Walking past a spread of tea and biscuits, a portrait of Queen Elizabeth and several bookcases of Shakespeare’s works, Connor Wood ’19 settled into an empty upstairs room at the Elizabethan Club, one of Yale’s elite literary societies, for an interview with the News about his post-graduation plan: to run for elected office in Virginia’s 10th senatorial district, located in and around Richmond.
But despite his fondness for the club, Wood is hardly a member of Yale’s old guard. Raised by a single mother, he grew up knowing only one of his grandparents, a poor tenant farmer in Virginia. Now, he is the first in his family to leave Virginia for college, and he hopes to become the first to represent the state’s 10th district in the state Senate.
A Democrat and Virginia native, Wood announced his candidacy on Aug. 12 at the Virginia Museum of Fine Arts, in front of a small crowd of roughly 40 people.
“A lot of people get into politics out of anger, out of bitterness. It’s more about breaking down their opponents than about building up their neighbors,” Wood said in the speech. “They’re forgetting the reason we have politics and laws in the first place. Civil society is a tool of mercy and justice to smooth out the rough edges of human nature. It’s here to help us, not to hurt us.”
Wood told the News that he had never considered running for office until one of his family members died after not receiving adequate medical treatment in the past year. Other members of his family also have struggled to find decent health care options in Virginia, he said, and he began consulting with friends in Virginia about how he could “make a change.”
“Look, I’m not this legacy kid coming here [to Yale] easily,” Wood said. “I want to go back home and make a change with the education I’ve received, not run off to New York City to become a consultant.”
Wood’s competition is Eileen Bedell, a 45-year-old lawyer who previously lost a race for Virginia’s 7th congressional against Republican David Brat in 2016. If Wood wins the 10th Senate district’s Democratic primary in 2019, he will likely run against Republican incumbent Glen Sturtevant.
Neither Bedell nor Sturtevant’s office responded to request for comment on Wood’s candidacy or platform, which includes a range of liberal political proposals, such as the coverage of lesbian, gay, bisexual and tansgender people under Virginia’s fair housing and employment discrimination laws, statewide universal background checks on gun sales and a halt on production of gas pipelines in the state of Virginia.
Bedell’s campaign website does not include a platform, though the homepage promises that she would “hold accountable those whose representation does not reflect Virginia in the 21st century.”
Wood told the News he thinks he can find success in a new “political moment” because the 10th district, though historically Republican, has begun to develop what Wood called a “Democratic or partisan lean” due to growing frustrations with President Donald Trump’s administration.
“I’ve put by now three-quarters of a year into learning everything I can about the district and the issues, becoming the best candidate I can be as early as possible,” Wood said. “The other candidates have generally held office before — they’re attorneys — but, in this climate, people are fed up with well-heeled candidates that don’t actually represent their demographics.”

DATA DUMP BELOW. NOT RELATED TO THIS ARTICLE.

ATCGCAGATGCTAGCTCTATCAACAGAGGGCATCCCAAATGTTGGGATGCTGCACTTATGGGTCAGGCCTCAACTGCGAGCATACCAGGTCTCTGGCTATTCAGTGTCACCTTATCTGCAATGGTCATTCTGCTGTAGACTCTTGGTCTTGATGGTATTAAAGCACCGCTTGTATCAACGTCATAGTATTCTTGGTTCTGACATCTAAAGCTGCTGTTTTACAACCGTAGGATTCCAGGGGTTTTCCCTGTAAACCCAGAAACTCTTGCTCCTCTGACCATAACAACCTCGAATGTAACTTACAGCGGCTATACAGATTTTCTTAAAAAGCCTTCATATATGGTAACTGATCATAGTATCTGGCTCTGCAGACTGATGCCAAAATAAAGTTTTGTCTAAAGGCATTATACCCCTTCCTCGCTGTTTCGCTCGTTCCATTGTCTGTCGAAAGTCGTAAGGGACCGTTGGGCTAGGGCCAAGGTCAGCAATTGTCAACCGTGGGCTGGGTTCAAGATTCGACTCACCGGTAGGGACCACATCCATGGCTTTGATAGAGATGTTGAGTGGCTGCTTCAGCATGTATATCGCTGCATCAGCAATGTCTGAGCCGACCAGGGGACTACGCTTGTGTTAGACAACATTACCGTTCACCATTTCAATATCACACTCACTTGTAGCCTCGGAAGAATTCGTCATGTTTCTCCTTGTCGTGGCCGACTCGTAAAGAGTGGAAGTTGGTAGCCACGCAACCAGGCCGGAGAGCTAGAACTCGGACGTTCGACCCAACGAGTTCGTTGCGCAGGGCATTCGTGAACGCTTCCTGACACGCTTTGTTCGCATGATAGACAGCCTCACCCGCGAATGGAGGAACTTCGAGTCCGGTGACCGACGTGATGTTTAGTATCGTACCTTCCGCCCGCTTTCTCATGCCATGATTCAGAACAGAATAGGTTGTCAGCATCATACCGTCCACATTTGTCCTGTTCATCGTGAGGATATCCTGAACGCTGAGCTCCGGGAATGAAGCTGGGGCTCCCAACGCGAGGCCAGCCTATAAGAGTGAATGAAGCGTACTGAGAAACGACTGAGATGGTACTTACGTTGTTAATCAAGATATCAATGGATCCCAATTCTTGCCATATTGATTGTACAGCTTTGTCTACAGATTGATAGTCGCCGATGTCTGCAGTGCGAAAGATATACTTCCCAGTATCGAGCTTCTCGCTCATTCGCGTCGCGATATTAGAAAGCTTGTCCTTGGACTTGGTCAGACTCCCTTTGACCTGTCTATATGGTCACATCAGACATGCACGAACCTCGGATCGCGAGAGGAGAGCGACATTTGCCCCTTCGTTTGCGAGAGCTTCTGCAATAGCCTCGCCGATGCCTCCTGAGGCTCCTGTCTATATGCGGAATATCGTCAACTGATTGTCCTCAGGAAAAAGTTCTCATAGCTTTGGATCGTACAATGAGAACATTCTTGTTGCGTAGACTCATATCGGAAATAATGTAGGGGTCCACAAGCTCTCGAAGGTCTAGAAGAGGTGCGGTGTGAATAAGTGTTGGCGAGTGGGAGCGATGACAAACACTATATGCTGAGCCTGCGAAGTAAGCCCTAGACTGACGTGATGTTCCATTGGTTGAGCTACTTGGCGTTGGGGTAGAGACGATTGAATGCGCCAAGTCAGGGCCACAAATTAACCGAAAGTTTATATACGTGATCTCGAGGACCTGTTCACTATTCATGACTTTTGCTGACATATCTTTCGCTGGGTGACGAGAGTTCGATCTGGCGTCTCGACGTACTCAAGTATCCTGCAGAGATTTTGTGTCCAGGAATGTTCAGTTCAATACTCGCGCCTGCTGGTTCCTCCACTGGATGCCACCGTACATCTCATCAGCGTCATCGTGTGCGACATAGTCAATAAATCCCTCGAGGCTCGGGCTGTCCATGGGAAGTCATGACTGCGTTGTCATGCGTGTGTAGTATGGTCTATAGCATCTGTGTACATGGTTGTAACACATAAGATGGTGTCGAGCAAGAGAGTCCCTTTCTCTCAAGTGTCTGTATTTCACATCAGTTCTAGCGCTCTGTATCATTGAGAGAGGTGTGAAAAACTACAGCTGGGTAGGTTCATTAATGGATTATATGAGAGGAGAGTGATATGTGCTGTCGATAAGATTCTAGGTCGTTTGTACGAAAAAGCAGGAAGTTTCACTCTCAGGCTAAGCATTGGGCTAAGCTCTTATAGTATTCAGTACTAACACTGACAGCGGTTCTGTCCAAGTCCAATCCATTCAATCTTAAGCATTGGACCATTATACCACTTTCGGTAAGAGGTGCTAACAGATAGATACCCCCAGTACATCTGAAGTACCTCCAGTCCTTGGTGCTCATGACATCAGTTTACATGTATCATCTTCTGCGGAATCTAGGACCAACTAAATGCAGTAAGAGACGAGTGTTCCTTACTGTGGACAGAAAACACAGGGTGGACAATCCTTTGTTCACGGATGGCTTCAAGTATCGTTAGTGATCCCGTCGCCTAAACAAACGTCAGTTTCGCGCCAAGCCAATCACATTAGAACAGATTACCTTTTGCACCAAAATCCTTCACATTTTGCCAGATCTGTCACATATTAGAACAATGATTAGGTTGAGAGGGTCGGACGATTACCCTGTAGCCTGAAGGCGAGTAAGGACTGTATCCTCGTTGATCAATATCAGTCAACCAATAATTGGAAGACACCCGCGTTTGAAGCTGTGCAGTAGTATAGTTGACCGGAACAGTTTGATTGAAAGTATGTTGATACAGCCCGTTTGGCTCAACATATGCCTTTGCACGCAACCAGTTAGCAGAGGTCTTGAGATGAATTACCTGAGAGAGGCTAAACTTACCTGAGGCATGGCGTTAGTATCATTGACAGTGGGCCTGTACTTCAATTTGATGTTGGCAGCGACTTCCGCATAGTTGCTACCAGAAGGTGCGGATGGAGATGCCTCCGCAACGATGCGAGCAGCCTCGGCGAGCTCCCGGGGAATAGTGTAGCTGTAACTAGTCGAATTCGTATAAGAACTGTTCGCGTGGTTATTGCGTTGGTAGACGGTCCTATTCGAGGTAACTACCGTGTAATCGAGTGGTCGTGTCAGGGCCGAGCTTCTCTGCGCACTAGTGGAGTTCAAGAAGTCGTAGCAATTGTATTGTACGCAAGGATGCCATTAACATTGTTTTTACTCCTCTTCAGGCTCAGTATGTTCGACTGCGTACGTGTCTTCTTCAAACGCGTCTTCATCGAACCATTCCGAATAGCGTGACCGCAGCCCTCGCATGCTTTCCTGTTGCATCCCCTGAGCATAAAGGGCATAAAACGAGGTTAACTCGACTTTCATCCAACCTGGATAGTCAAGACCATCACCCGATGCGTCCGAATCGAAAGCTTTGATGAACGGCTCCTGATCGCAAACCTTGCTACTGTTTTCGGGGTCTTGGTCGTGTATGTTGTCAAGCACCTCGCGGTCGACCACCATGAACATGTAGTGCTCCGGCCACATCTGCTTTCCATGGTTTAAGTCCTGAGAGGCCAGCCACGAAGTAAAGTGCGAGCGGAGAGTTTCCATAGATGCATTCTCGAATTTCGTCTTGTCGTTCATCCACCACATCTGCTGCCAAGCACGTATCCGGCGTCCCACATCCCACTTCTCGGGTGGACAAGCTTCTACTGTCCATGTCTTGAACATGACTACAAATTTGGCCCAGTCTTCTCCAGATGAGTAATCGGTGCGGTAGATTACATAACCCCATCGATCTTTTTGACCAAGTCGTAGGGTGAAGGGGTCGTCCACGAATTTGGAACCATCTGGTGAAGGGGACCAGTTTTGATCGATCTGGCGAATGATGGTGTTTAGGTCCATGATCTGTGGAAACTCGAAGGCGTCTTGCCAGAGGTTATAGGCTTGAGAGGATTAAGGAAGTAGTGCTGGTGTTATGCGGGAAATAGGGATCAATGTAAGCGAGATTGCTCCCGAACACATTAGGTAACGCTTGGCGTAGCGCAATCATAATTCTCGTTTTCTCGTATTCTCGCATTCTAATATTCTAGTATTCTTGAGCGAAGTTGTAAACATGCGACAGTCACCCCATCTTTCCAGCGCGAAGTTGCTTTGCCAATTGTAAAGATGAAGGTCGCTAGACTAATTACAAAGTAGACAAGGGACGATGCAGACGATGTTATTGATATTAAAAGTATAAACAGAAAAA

Sven Philipsen, who knew Wood in high school, said that Wood never seemed to have political aspirations. Rather it was circumstance that drew him into the electoral arena. Frustrated with his family’s inadequate health care coverage, he was inspired by the activism of the Parkland school shooting survivors to become politically active.
Though he is running as a Democrat, Wood was chairman of the Conservative Party of the Yale Political Union in fall 2017. The party is an intellectual debating society that, despite its name, does not align with either of the major American political parties. Wood also mounted a failed bid to become president of the Yale Political Union in the spring.
Gabriel Groz ’19, a friend of Wood’s and former chair of the YPU’s Party of the Left, described Wood as a “patriotic Richmonder” and someone “who really wants all the best for all the people who live in his hometown.”
Groz also told the News that Wood, despite his background in the Conservative Party, is a thoroughly progressive Democrat and that “it speaks to his character that he has engaged with years of conservative argument in the Conservative Party, even becoming their chairman, and still emerged a proud liberal Democrat.”
Outside of his political life, Wood’s friends told the News, he is known for his talents as a pianist, classicist — Wood spent the summer of 2017 at an archaeological dig site in Italy hunting for antiquities — and avid stamp collector.
“One of the key memories I have of Connor is from a comparative government trip we went on to Canada, and he insisted that we go to a stamp exhibition gallery, and this was a classic Connor quirk, he is super into stamp collecting,” Philipsen recalled. “And now, looking back on it, I wouldn’t be surprised if he’s on a stamp one day. … Him putting his talents to elected office would be a fantastic use of his dedication and passion.”
Two other Yale students also announced political campaigns this year. Jordan Grode ’21 is running on the Republican ticket for the 94th district in the Connecticut House of Representatives. And this week, Grant Richardson ’19 announced in an interview with the News that he was running as a Republican to represent the 93rd district in the Connecticut House.
Britton O’Daly | email@example.com